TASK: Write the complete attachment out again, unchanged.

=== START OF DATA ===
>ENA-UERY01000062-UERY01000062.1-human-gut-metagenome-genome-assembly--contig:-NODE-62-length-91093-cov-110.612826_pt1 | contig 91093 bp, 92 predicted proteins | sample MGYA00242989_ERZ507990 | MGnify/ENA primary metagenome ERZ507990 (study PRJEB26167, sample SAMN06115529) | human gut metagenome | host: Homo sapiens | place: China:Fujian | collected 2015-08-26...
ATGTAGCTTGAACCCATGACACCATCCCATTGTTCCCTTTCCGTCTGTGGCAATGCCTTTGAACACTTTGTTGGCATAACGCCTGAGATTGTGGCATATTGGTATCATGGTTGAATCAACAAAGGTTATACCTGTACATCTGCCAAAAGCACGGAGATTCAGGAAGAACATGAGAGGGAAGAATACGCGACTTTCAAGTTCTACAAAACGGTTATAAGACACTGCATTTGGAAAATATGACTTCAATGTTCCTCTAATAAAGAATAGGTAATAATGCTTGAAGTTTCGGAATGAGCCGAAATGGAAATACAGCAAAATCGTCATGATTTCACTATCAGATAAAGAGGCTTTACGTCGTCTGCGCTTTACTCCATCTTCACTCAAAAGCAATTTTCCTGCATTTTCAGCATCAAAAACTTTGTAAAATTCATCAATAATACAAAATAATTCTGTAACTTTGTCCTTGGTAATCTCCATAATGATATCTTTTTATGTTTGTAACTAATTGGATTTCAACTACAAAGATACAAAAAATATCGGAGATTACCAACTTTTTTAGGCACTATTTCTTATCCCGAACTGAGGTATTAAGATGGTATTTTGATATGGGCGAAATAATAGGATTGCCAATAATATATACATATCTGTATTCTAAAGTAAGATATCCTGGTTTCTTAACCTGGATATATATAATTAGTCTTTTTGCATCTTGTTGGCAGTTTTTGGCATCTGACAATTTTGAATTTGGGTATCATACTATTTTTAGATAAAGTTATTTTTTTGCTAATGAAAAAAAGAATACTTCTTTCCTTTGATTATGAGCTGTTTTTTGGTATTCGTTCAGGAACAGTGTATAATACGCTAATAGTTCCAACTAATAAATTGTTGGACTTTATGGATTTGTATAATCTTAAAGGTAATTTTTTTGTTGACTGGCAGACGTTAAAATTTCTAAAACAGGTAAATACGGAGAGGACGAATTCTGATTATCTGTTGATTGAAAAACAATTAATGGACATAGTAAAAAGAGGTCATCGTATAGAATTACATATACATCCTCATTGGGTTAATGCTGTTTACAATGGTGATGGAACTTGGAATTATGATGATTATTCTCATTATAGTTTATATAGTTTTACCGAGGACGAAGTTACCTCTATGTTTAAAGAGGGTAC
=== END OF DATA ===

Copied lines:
>ENA-UERY01000062-UERY01000062.1-human-gut-metagenome-genome-assembly--contig:-NODE-62-length-91093-cov-110.612826_pt1 | contig 91093 bp, 92 predicted proteins | sample MGYA00242989_ERZ507990 | MGnify/ENA primary metagenome ERZ507990 (study PRJEB26167, sample SAMN06115529) | human gut metagenome | host: Homo sapiens | place: China:Fujian | collected 2015-08-26...
ATGTAGCTTGAACCCATGACACCATCCCATTGTTCCCTTTCCGTCTGTGGCAATGCCTTTGAACACTTTGTTGGCATAACGCCTGAGATTGTGGCATATTGGTATCATGGTTGAATCAACAAAGGTTATACCTGTACATCTGCCAAAAGCACGGAGATTCAGGAAGAACATGAGAGGGAAGAATACGCGACTTTCAAGTTCTACAAAACGGTTATAAGACACTGCATTTGGAAAATATGACTTCAATGTTCCTCTAATAAAGAATAGGTAATAATGCTTGAAGTTTCGGAATGAGCCGAAATGGAAATACAGCAAAATCGTCATGATTTCACTATCAGATAAAGAGGCTTTACGTCGTCTGCGCTTTACTCCATCTTCACTCAAAAGCAATTTTCCTGCATTTTCAGCATCAAAAACTTTGTAAAATTCATCAATAATACAAAATAATTCTGTAACTTTGTCCTTGGTAATCTCCATAATGATATCTTTTTATGTTTGTAACTAATTGGATTTCAACTACAAAGATACAAAAAATATCGGAGATTACCAACTTTTTTAGGCACTATTTCTTATCCCGAACTGAGGTATTAAGATGGTATTTTGATATGGGCGAAATAATAGGATTGCCAATAATATATACATATCTGTATTCTAAAGTAAGATATCCTGGTTTCTTAACCTGGATATATATAATTAGTCTTTTTGCATCTTGTTGGCAGTTTTTGGCATCTGACAATTTTGAATTTGGGTATCATACTATTTTTAGATAAAGTTATTTTTTTGCTAATGAAAAAAAGAATACTTCTTTCCTTTGATTATGAGCTGTTTTTTGGTATTCGTTCAGGAACAGTGTATAATACGCTAATAGTTCCAACTAATAAATTGTTGGACTTTATGGATTTGTATAATCTTAAAGGTAATTTTTTTGTTGACTGGCAGACGTTAAAATTTCTAAAACAGGTAAATACGGAGAGGACGAATTCTGATTATCTGTTGATTGAAAAACAATTAATGGACATAGTAAAAAGAGGTCATCGTATAGAATTACATATACATCCTCATTGGGTTAATGCTGTTTACAATGGTGATGGAACTTGGAATTATGATGATTATTCTCATTATAGTTTATATAGTTTTACCGAGGACGAAGTTACCTCTATGTTTAAAGAGGGTAC